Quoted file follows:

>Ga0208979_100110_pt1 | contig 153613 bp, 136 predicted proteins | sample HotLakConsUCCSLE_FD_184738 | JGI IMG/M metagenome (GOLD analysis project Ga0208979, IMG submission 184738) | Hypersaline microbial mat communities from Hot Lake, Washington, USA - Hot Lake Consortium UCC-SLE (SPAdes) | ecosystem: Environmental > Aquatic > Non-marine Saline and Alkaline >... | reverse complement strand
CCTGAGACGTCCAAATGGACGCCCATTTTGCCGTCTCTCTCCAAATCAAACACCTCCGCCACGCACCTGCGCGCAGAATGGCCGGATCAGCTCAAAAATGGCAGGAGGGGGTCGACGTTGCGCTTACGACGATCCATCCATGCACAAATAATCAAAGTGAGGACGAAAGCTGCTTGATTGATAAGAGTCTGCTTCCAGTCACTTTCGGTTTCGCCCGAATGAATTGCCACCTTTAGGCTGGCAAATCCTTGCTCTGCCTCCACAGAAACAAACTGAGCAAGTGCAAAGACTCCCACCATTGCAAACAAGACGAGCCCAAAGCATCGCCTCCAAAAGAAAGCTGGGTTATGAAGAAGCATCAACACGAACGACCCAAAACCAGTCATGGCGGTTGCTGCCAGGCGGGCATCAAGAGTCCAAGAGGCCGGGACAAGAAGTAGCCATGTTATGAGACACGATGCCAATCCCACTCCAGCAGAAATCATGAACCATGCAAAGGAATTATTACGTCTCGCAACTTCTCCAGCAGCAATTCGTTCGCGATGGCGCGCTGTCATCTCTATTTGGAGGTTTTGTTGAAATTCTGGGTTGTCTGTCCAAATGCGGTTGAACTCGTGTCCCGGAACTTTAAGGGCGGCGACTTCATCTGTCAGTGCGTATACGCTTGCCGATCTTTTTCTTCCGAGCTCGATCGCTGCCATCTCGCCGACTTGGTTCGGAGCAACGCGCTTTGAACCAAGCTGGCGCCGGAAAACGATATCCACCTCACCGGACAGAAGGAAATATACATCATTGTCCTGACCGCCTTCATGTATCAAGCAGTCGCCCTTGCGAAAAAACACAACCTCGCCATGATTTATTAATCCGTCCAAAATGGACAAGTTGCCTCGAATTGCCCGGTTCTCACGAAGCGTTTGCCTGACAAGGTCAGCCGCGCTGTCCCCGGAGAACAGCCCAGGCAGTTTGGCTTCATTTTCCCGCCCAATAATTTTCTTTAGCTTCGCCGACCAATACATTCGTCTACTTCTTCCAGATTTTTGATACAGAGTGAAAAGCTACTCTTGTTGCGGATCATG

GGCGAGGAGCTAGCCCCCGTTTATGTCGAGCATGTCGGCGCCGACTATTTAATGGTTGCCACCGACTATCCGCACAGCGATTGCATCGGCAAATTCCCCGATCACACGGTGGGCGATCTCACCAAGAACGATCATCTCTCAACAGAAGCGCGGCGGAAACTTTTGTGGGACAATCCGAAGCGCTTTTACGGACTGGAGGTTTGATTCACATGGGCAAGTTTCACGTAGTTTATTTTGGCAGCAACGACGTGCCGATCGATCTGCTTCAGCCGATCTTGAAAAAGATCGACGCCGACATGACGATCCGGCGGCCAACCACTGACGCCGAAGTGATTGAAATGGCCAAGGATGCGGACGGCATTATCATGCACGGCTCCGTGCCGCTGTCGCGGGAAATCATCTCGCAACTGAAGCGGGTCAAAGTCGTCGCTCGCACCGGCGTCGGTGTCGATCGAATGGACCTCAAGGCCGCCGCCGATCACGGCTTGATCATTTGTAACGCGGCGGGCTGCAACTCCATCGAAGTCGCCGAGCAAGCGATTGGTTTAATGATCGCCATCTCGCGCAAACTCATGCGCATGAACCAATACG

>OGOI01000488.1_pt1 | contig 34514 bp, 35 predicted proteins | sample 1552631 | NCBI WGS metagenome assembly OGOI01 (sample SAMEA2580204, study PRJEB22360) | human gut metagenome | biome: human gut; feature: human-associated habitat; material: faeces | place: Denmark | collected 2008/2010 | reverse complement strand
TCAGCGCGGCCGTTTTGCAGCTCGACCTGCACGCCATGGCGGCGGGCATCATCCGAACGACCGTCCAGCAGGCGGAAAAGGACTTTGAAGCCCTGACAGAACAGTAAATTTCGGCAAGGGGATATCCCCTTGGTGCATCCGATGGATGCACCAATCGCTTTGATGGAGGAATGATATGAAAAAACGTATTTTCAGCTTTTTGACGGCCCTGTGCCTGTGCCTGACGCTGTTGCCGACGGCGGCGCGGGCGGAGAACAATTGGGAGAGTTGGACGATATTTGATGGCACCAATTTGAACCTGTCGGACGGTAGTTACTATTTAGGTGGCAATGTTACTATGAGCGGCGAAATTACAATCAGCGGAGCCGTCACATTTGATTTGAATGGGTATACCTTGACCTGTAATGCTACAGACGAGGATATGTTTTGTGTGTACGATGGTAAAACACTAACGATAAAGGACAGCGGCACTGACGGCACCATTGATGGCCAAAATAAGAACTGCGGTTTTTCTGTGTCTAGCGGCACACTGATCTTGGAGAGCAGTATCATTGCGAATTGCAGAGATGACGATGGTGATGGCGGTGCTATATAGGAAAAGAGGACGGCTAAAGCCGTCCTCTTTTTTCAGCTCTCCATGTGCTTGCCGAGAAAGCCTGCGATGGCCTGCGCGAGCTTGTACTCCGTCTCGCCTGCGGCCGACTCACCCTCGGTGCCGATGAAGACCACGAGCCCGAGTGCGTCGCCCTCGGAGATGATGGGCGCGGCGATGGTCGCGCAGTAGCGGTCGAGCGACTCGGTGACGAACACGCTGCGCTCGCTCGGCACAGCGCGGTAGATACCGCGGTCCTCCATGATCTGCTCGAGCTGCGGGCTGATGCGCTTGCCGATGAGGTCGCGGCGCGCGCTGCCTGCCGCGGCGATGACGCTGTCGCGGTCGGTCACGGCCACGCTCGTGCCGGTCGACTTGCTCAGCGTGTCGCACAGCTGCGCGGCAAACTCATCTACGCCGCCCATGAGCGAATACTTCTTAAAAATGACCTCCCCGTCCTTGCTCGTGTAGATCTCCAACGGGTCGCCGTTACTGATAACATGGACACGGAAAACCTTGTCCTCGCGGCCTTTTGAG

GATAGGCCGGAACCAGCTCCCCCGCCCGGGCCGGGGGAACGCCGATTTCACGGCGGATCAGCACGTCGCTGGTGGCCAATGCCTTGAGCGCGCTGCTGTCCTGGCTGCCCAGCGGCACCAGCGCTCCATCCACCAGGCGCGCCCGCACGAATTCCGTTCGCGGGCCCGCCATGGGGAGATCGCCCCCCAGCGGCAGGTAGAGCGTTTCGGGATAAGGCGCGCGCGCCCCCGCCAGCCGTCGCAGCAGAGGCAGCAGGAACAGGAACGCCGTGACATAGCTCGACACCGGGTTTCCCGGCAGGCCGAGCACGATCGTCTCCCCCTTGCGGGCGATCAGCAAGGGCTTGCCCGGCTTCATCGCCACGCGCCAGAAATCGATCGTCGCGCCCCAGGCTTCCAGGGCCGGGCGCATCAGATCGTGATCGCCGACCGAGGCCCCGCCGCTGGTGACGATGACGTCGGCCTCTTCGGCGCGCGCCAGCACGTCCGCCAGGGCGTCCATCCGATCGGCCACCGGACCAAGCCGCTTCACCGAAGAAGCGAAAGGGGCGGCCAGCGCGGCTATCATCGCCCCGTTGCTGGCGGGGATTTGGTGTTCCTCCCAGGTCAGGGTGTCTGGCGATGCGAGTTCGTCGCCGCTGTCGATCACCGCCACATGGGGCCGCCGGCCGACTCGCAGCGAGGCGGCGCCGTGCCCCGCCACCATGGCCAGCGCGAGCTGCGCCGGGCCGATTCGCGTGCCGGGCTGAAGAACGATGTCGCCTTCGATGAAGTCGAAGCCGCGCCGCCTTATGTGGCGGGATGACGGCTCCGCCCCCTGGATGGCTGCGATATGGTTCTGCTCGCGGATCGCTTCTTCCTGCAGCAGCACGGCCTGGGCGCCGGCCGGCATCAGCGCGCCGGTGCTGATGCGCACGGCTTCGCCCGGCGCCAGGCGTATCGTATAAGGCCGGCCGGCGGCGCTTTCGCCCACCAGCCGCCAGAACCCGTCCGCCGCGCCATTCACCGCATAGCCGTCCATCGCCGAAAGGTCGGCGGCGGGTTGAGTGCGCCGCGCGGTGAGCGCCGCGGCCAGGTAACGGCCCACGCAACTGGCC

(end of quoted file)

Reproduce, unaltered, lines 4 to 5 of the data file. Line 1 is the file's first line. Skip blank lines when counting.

>OGOI01000488.1_pt1 | contig 34514 bp, 35 predicted proteins | sample 1552631 | NCBI WGS metagenome assembly OGOI01 (sample SAMEA2580204, study PRJEB22360) | human gut metagenome | biome: human gut; feature: human-associated habitat; material: faeces | place: Denmark | collected 2008/2010 | reverse complement strand
TCAGCGCGGCCGTTTTGCAGCTCGACCTGCACGCCATGGCGGCGGGCATCATCCGAACGACCGTCCAGCAGGCGGAAAAGGACTTTGAAGCCCTGACAGAACAGTAAATTTCGGCAAGGGGATATCCCCTTGGTGCATCCGATGGATGCACCAATCGCTTTGATGGAGGAATGATATGAAAAAACGTATTTTCAGCTTTTTGACGGCCCTGTGCCTGTGCCTGACGCTGTTGCCGACGGCGGCGCGGGCGGAGAACAATTGGGAGAGTTGGACGATATTTGATGGCACCAATTTGAACCTGTCGGACGGTAGTTACTATTTAGGTGGCAATGTTACTATGAGCGGCGAAATTACAATCAGCGGAGCCGTCACATTTGATTTGAATGGGTATACCTTGACCTGTAATGCTACAGACGAGGATATGTTTTGTGTGTACGATGGTAAAACACTAACGATAAAGGACAGCGGCACTGACGGCACCATTGATGGCCAAAATAAGAACTGCGGTTTTTCTGTGTCTAGCGGCACACTGATCTTGGAGAGCAGTATCATTGCGAATTGCAGAGATGACGATGGTGATGGCGGTGCTATATAGGAAAAGAGGACGGCTAAAGCCGTCCTCTTTTTTCAGCTCTCCATGTGCTTGCCGAGAAAGCCTGCGATGGCCTGCGCGAGCTTGTACTCCGTCTCGCCTGCGGCCGACTCACCCTCGGTGCCGATGAAGACCACGAGCCCGAGTGCGTCGCCCTCGGAGATGATGGGCGCGGCGATGGTCGCGCAGTAGCGGTCGAGCGACTCGGTGACGAACACGCTGCGCTCGCTCGGCACAGCGCGGTAGATACCGCGGTCCTCCATGATCTGCTCGAGCTGCGGGCTGATGCGCTTGCCGATGAGGTCGCGGCGCGCGCTGCCTGCCGCGGCGATGACGCTGTCGCGGTCGGTCACGGCCACGCTCGTGCCGGTCGACTTGCTCAGCGTGTCGCACAGCTGCGCGGCAAACTCATCTACGCCGCCCATGAGCGAATACTTCTTAAAAATGACCTCCCCGTCCTTGCTCGTGTAGATCTCCAACGGGTCGCCGTTACTGATAACATGGACACGGAAAACCTTGTCCTCGCGGCCTTTTGAG